Programming technologies that have standard components programmed to interface with accessibility APIs.
This technique relates to Success Criterion 4.1.2: Name, Role, Value (Sufficient using a more specific technique).
The objective of this technique is to allow assistive technology to understand Web content so that it can convey equivalent information to the user through an alternate user interface.
Sometimes content is not created using markup language but rather using a programming language or tools. In many cases, these technologies have interface components that are already programmed to interface with accessibility APIs. If an author uses these components and fills in the properties (e.g., name, etc.), the resulting user interface components in the content will be accessible to assistive technology.
However, if an author wants to create a user interface component that is new and they cannot use standard components, then they need to be sure to add the accessibility provisions themselves - and implement them in a way that is compatible with the accessibility API.
After completion, the custom component should be tested for Accessibility Support.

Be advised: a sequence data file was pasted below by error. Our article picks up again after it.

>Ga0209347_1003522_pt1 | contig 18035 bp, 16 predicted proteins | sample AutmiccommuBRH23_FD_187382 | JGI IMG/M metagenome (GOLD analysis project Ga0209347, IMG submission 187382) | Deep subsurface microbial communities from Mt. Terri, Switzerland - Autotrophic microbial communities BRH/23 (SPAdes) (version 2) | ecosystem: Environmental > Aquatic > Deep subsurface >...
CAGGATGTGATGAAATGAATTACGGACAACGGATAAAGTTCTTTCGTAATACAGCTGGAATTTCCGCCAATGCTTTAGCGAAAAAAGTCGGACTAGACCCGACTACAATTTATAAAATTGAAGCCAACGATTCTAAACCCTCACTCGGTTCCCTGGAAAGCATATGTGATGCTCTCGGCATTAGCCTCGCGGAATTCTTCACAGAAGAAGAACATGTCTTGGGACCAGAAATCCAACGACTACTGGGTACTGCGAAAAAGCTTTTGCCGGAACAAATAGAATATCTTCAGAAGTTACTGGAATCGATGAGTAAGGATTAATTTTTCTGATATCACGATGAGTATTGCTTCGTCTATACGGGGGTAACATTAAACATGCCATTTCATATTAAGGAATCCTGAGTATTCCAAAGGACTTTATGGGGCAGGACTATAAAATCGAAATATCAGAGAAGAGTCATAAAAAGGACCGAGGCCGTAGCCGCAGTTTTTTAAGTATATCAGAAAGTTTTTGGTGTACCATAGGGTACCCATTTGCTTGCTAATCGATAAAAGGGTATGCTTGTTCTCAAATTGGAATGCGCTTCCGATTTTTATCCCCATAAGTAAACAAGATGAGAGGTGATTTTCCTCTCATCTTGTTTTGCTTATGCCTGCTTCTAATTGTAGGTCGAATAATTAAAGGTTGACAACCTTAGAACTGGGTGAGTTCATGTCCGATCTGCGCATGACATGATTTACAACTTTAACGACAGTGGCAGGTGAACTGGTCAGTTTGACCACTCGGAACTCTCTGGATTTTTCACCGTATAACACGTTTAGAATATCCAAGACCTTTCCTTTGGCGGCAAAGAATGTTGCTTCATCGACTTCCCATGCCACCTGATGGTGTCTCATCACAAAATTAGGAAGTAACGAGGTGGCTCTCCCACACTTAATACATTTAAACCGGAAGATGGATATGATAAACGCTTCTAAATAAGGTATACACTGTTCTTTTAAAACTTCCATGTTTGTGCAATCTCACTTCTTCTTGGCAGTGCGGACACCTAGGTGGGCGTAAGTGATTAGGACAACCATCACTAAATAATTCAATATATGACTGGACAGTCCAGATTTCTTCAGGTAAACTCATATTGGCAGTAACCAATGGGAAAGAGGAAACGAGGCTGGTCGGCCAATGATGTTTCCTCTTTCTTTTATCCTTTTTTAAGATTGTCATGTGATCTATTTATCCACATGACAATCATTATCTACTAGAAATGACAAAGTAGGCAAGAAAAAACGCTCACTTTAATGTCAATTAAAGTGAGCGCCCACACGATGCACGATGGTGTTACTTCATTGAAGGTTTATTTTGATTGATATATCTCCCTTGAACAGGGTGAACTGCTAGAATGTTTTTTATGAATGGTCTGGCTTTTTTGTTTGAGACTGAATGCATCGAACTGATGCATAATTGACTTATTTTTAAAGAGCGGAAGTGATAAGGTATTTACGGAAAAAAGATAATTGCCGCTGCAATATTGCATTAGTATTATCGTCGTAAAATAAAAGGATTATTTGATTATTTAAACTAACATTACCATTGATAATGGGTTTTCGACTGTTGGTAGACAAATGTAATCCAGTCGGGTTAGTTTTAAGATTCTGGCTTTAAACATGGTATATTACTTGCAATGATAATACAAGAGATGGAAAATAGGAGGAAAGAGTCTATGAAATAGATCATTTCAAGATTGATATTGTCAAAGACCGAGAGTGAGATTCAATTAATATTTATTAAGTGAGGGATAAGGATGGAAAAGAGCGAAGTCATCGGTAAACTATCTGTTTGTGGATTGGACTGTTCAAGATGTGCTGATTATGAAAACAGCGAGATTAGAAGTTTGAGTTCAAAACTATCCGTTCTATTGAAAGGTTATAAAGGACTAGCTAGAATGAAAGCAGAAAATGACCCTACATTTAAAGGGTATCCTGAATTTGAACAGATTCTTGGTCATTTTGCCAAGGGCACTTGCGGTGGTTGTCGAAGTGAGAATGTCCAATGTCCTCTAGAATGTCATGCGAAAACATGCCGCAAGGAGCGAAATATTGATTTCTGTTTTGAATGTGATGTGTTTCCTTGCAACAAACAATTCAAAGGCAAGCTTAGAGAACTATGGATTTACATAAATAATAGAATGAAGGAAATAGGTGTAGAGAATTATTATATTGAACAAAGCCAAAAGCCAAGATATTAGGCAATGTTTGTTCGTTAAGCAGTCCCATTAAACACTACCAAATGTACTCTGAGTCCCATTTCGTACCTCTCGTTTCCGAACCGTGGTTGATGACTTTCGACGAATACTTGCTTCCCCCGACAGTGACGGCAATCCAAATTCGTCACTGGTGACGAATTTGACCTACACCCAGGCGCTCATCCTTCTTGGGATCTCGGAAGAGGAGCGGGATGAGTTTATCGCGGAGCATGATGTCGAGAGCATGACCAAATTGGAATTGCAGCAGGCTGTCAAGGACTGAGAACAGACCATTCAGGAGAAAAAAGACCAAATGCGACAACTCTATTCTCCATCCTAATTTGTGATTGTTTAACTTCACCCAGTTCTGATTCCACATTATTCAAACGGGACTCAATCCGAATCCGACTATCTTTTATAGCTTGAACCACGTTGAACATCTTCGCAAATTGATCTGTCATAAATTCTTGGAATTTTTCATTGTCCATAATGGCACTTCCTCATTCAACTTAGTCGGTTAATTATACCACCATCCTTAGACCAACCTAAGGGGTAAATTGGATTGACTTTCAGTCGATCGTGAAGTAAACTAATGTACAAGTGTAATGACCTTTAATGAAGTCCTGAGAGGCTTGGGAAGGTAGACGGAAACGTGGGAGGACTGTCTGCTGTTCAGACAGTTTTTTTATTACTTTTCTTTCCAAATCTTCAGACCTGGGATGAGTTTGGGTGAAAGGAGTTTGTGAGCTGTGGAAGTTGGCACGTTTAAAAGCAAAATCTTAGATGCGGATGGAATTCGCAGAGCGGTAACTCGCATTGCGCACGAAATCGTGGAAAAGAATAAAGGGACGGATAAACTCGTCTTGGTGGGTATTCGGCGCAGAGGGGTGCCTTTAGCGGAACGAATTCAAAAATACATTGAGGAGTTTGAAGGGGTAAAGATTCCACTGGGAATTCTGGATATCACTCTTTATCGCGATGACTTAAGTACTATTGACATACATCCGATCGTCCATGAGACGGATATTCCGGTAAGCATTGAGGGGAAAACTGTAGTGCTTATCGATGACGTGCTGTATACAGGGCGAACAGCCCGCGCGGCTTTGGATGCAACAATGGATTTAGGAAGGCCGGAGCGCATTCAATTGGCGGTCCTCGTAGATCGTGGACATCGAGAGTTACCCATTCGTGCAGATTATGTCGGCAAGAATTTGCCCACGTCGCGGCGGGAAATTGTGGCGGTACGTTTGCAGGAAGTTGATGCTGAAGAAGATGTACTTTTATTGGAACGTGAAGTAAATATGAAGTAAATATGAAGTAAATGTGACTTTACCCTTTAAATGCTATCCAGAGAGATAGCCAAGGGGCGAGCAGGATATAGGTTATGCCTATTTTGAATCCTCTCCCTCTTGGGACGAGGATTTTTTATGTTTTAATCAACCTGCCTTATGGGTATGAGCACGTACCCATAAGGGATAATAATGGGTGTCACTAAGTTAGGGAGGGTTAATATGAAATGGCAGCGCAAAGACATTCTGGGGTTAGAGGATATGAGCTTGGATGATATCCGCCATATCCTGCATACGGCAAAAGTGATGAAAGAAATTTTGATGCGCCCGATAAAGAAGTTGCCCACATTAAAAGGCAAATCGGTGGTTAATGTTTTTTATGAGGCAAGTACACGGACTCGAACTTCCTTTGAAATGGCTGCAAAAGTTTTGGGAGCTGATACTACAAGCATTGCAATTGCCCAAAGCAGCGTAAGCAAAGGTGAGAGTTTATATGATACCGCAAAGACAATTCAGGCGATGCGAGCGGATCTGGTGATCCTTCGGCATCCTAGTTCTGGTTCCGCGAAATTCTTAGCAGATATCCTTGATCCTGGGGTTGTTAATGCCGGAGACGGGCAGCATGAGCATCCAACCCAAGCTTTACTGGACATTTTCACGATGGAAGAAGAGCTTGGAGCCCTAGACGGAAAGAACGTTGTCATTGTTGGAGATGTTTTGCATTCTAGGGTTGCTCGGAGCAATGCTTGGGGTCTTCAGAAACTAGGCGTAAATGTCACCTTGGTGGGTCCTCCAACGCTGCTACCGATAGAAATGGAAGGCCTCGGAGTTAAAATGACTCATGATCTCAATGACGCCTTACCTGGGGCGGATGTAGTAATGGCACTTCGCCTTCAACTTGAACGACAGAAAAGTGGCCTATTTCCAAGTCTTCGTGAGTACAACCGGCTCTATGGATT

- A Web page uses java to create an applet. A group of authors wants to create an entirely new type of interface component so they cannot use existing Java objects. They use Java swing classes to create their component because the Java swing classes already have provisions for connecting to different accessibility APIs. Using the Java swing classes they are able to create an interface component that exposes its name and role, is able to be set by AT and alerts AT to any updates.
- A Web page uses an original ActiveX control that is written in the C++ programming language. The control is written to explicitly support the Microsoft Active Accessibility (MSAA) API to expose information about accept commands. The control then interacts directly with assistive technology running the user agent on systems that support MSAA.
- Render content using an accessible User Agent.
- Use an Accessibility Tool designed for the Accessibility API of the User agent to evaluate each user interface component.
- Check that name and role for each user interface component is found by the tool.
- Change the values on the component.
- Check that the Accessibility tool is alerted.
- Check that the component works with assistive technologies.
- Checks #3, #5 and #6 are true for each user interface component.